Two key players in one of James O’Keefe’s highest-profile projects are speaking out against the conservative provocateur, and the picture they paint isn’t pretty.
O’Keefe has long maintained that he’s a serious journalist who employs a “form of investigative reporting that you use to seek and find the truth.” But Simon Templar, who played the faux Muslim donor in an infamous undercover piece on NPR, told the Daily Beast’s Howard Kurtz that O’Keefe is only interested in producing “hit job[s].” Templar, who wanted to carry out a “thoroughly researched and impeccably executed project” on the supposed threat of Sharia law, says O’Keefe rushed the project to maximize its political impact and didn’t care if the final report ended up being “extremely slipshod“:
Shaughn Adeleye, who worked with Templar in posing as another member of the phony Muslim group, also disagreed with O’Keefe’s tactics. “We were both sold a false bill of goods,” says Adeleye, who devised the NPR scheme and persuaded O’Keefe to adopt it. [...]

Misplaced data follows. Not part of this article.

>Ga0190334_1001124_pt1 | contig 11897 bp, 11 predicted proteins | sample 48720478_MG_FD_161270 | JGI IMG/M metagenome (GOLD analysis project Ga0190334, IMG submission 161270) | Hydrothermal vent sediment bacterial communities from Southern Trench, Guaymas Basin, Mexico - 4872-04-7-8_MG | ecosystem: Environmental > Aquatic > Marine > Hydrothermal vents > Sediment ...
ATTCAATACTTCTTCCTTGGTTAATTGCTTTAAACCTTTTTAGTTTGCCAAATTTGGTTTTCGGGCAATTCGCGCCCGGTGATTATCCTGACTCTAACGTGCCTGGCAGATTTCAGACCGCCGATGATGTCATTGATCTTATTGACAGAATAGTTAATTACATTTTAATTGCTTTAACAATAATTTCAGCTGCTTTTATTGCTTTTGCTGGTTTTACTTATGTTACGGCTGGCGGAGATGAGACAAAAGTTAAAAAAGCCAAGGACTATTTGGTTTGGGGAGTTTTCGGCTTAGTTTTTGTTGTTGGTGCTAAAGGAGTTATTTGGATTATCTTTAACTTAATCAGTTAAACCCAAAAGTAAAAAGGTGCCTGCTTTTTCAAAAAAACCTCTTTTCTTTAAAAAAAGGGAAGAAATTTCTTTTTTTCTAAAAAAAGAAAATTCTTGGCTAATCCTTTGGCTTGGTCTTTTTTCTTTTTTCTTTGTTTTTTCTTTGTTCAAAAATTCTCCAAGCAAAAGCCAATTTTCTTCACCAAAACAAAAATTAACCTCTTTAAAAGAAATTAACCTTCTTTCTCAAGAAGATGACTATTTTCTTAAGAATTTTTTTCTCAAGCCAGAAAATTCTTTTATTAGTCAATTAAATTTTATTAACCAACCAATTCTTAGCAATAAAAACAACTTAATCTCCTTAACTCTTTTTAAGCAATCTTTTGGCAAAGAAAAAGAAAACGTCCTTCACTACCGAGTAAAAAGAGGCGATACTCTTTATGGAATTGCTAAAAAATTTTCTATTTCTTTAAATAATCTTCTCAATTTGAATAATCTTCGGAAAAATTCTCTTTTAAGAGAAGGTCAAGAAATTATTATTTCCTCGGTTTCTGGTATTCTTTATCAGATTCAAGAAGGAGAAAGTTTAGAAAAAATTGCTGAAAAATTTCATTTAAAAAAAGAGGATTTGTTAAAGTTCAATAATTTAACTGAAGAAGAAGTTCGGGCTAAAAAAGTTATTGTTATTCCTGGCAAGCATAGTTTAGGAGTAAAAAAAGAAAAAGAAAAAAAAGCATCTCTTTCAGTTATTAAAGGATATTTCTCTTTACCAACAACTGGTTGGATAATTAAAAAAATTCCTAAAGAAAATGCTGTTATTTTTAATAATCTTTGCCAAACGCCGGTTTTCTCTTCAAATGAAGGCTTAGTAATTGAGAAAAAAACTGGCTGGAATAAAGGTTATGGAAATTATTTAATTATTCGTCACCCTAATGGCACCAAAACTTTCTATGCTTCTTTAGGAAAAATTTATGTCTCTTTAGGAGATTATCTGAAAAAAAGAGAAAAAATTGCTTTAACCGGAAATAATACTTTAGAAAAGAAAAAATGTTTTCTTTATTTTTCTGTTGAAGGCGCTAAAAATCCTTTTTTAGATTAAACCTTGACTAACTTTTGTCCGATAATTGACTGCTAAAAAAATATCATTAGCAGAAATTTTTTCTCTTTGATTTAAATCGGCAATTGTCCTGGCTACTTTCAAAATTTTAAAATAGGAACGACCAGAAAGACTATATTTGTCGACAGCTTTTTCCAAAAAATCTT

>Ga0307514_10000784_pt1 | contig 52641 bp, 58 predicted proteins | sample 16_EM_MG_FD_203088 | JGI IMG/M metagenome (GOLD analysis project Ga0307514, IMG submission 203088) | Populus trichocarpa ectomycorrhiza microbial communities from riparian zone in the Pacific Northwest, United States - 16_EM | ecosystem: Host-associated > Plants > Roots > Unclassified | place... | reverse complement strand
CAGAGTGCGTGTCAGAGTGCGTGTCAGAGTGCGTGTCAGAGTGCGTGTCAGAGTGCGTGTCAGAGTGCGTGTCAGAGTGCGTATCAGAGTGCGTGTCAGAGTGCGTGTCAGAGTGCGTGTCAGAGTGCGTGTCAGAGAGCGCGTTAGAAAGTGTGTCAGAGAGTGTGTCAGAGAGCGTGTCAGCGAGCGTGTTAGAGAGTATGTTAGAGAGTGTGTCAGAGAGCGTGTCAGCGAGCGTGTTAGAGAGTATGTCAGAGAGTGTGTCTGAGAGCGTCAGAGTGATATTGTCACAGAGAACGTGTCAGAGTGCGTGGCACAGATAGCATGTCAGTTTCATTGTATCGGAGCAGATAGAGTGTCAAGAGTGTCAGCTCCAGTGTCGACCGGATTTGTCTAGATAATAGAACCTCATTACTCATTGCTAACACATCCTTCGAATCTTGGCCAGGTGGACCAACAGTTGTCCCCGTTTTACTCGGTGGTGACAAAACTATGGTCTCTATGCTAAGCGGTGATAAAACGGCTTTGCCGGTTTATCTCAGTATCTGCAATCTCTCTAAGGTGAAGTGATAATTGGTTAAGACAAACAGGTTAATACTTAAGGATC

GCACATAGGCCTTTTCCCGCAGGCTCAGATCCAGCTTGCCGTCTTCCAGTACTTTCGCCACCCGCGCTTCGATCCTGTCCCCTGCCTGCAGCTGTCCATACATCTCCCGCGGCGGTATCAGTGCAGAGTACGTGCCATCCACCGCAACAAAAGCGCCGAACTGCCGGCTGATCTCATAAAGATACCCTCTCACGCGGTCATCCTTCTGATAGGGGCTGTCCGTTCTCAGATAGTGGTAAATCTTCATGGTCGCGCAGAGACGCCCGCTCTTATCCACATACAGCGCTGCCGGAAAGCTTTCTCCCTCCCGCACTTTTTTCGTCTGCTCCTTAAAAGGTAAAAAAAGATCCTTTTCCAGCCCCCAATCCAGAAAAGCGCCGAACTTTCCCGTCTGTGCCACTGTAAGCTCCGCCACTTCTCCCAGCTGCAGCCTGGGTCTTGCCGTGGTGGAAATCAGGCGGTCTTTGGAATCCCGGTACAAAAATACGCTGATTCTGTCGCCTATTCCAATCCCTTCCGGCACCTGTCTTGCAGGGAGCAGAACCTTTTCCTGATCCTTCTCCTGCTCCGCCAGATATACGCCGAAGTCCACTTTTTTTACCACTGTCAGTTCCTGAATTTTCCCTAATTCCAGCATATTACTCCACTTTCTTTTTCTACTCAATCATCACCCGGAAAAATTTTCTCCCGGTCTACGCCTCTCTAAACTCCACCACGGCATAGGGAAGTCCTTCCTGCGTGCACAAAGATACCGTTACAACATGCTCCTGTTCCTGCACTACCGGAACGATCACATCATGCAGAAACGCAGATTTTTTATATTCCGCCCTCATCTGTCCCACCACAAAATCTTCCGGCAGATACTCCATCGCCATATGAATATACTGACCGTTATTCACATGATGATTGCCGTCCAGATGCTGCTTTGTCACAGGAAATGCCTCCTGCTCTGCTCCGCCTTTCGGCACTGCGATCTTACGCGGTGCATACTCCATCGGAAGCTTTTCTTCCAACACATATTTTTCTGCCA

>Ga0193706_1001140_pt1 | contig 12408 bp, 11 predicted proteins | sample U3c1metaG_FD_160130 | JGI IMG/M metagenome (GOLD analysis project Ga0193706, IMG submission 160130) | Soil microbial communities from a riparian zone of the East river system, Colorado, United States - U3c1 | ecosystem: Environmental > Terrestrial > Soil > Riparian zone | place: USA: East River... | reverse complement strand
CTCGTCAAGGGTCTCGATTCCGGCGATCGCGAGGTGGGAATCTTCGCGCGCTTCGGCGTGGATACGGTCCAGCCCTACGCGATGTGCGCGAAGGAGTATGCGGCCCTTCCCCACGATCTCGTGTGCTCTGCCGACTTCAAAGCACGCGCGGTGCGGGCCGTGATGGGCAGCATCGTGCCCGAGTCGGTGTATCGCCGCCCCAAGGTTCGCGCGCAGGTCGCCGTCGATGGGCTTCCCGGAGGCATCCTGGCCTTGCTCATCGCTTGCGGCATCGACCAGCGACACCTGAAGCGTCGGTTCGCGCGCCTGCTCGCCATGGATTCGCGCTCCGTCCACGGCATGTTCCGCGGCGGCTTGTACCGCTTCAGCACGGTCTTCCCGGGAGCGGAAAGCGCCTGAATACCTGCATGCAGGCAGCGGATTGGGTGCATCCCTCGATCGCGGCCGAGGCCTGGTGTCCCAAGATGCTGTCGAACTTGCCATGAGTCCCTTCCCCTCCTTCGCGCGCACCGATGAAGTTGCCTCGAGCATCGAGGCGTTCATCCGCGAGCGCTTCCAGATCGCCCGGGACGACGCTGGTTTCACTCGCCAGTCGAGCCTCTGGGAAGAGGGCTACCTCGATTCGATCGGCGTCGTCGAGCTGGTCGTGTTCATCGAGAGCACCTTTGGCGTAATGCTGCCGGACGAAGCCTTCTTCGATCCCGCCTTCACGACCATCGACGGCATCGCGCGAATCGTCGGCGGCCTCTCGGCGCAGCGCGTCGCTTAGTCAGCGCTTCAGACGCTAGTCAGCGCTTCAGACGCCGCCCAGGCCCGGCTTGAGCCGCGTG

“I felt deceived and misled because James did not live up to what we all agreed upon would be a multifaceted project,” says Adeleye, who was born in Nigeria. “After a while I could not deny the truth anymore.”[...]
“I was always struggling to pull him away from his shtick of walking into an office with a bizarre pretense and taping some secretary or low-level worker,” says Templar. “I wanted him to think much bigger.”
Indeed, while the video caused a major stir (and grave overreaction) at NPR, it was widely discredited, most importantly by Glenn Beck’s conservative The Blaze website.
Templar and Adeleye said O’Keefe pushed so hard in part because he was “desperate” “in terms of money and needing to rehabilitate his reputation.” While the concept of O’Keefe as an obsessive self-promoter with little regard for the facts isn’t new, it’s noteworthy to see his co-conspirators confirm it.